Simulacrums of full duplex systems Google Duplex already have hinted at why this is important. While the product impact of full-duplex conversations has been elusive because of technology’s brittleness, with LLMs and better speech models, the practical viability of this is pretty high now.

A natural thread of work is modeling conversations speech to speech which is already happening in the research community. But even before perfecting that, we can significantly get better in spoken interactions with currently available technologies and some clever engineering.

4. Runtime Performance

In chat conversations, model latencies and the variance over a sample don’t impact user experience a lot. Humans look at chat differently and latency, even in seconds doesn’t change the user experience as much as in voice.

This makes it important for the voice stack to run much faster to avoid any violation of implicit contracts of spoken conversations.

This is something where heavy LLMs don’t do well natively. Large, high-quality models often require a GPU and optimization to meet speech latency requirements efficiently.

5. Personalization and Adaptation

With all the extra added richness in the signals, the potential of personalization and adaptation goes up. A human talking to another human does many micro-adaptations including the choice of words (common with text conversations) and the acoustics of their voices based on the ongoing conversation.

Sometimes these adaptations get ossified and form sub-languages that need different approaches for designing conversations. In our experience, people talking to voice bots talks in a different sub-language, a relatively understudied phenomenon.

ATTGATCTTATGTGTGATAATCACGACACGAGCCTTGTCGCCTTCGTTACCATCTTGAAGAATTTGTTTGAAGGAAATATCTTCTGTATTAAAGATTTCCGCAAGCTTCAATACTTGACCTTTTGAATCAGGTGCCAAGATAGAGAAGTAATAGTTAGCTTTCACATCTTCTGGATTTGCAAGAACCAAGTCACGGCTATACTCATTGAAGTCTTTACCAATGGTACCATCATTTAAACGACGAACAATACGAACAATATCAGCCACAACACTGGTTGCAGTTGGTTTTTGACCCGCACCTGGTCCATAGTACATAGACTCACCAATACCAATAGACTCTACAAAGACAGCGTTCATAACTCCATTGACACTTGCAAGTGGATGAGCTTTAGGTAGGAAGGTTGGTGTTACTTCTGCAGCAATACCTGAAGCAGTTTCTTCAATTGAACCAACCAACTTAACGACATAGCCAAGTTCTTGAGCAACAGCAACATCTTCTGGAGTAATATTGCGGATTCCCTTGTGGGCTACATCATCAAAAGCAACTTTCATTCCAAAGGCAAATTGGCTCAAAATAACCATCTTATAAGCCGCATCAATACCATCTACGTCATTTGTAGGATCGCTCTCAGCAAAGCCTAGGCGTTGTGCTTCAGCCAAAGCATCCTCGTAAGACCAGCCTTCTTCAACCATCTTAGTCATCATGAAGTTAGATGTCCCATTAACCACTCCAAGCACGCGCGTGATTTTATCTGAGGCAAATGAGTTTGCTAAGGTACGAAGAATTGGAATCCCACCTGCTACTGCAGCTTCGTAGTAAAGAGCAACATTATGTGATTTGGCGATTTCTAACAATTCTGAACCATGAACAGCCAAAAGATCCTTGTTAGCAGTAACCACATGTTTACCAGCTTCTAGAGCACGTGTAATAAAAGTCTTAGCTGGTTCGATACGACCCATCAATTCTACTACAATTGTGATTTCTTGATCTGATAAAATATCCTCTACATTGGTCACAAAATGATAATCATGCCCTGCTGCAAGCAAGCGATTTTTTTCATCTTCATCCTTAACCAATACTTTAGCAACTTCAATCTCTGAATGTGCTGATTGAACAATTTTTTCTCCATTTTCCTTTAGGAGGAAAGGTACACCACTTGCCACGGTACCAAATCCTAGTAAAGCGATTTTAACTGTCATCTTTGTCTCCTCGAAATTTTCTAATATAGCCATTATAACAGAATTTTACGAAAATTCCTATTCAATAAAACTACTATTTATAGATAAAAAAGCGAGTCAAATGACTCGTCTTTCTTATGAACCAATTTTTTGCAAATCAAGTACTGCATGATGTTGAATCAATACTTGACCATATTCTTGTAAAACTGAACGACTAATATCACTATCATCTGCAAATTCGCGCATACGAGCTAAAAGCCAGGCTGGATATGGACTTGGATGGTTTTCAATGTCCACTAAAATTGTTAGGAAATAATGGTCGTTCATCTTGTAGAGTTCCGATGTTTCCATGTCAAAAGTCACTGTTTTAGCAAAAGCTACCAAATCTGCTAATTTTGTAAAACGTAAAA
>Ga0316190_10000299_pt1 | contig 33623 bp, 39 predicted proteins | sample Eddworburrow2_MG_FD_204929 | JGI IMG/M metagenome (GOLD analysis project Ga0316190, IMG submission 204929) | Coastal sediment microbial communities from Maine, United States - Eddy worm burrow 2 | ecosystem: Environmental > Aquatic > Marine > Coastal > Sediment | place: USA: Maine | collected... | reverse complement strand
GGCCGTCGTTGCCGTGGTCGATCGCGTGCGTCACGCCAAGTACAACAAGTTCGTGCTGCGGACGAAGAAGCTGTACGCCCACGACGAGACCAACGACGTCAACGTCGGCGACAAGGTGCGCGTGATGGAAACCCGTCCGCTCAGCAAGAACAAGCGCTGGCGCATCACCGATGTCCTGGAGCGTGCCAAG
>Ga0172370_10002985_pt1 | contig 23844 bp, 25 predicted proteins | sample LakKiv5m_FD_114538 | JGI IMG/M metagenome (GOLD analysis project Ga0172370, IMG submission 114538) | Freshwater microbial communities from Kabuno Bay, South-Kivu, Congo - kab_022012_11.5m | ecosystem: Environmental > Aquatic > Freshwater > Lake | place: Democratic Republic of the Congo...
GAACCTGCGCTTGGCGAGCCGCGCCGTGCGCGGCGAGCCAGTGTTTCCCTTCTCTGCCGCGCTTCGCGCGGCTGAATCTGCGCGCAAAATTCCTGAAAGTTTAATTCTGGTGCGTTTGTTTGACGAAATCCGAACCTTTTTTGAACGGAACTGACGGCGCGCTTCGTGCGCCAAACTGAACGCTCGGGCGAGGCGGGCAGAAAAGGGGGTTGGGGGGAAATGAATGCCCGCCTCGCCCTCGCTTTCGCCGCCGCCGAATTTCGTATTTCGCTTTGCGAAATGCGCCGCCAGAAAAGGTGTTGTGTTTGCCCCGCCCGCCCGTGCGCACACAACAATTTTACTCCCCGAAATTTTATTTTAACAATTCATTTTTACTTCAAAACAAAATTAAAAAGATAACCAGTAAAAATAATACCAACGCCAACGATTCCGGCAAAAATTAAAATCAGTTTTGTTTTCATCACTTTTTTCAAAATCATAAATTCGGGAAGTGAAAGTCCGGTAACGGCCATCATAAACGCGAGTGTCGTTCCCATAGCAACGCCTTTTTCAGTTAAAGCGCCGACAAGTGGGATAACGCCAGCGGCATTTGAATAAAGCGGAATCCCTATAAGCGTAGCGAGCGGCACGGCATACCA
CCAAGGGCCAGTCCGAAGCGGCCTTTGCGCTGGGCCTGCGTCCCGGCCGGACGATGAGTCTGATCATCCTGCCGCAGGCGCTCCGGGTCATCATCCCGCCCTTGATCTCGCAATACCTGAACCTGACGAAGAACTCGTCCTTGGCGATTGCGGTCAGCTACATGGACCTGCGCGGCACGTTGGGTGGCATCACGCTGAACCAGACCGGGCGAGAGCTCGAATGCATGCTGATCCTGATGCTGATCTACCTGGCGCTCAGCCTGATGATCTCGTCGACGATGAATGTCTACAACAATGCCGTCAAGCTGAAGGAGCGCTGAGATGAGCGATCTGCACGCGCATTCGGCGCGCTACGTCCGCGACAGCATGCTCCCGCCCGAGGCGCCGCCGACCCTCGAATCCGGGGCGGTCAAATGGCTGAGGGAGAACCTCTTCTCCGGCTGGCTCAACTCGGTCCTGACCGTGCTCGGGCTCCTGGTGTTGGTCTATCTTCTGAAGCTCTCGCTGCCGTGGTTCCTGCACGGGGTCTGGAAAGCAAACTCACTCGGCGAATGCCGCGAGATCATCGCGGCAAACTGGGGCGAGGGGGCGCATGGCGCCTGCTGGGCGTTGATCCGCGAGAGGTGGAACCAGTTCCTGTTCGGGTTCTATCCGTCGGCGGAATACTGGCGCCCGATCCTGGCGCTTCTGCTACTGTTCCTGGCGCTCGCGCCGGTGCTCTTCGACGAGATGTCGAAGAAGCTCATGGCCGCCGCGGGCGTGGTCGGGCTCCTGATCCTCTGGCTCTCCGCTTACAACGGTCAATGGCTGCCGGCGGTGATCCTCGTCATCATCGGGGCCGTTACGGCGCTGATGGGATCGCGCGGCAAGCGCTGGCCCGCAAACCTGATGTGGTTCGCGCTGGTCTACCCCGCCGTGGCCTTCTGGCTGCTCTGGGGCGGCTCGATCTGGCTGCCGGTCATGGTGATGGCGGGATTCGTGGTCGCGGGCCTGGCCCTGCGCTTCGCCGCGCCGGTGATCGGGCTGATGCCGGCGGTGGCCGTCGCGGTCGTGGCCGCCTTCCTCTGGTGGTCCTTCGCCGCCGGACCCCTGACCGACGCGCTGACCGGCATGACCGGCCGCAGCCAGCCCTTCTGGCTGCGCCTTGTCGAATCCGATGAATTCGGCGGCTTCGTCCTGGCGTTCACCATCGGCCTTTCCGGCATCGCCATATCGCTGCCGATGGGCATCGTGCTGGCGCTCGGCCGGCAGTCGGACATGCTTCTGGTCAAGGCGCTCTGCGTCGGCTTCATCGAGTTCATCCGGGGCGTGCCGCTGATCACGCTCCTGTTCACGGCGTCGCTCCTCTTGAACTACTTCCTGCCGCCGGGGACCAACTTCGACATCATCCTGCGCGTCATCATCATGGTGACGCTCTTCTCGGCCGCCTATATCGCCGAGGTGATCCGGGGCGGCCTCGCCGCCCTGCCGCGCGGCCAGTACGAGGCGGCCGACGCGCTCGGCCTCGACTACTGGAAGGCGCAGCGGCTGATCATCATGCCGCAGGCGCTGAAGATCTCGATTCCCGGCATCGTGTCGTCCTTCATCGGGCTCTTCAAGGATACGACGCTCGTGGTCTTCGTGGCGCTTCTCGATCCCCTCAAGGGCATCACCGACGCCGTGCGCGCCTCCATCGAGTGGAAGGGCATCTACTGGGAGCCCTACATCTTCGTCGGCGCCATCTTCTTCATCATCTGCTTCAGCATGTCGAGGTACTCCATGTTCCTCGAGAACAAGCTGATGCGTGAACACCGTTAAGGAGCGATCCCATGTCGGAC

As LLMs reduce the complexity and effort needed to model and design behaviors, we should get more product-level work on this in both textual and speech conversations. You might already see a bunch of AI talking heads, personas, etc. with the promise of adapting to you. Something like this was possible earlier but with much more effort than now.

6. Response Generation

With LLMs, the quality of responses content is extremely high and natural. And if they are not, you can always make them so by providing a few examples. Specifically for speech, LLMs are good substrate for modelling inputs to speech synthesis. Instead of hand-tuning SSMLs, we can now let an LLM model high-level markers to guide the right generation of spoken responses at the right time.

Additionally, similar to speech recognition, speech synthesis has got huge upgrades from last year. Systems like bark provide a glimpse of the high quality of utterance along with the higher order control that could be driven by an LLM.

7. Development

This stays the same as before. Audio datasets still have more information than text and the maintenance burden is higher.

Though there is a general reduction of complexity in the language understanding side because of one model handling many problems together. Thus reducing annotation, system maintenance, and other related efforts.

What’s Next?

With higher order emergent behaviors coming in LLMs, there is a general lifting up of problems that we solve in ML. All this has led to an unlocking of a sort where everyone is rethinking the limits of automation. For a product like ours—goal-oriented voicebots—we expect the reduction in modeling complexity to increase the extent of automation, even for dialogs that were considered forte of human-agents.

Technologically, the time is ripe to achieve great strides towards truly natural spoken conversations with machines. Something that was always undercut because of the, rightfully present, friction between user experience and technological limitations. Note that the definition of natural here still hangs on the evolving dynamics of human machine interactions, but we will see a phase transition for sure.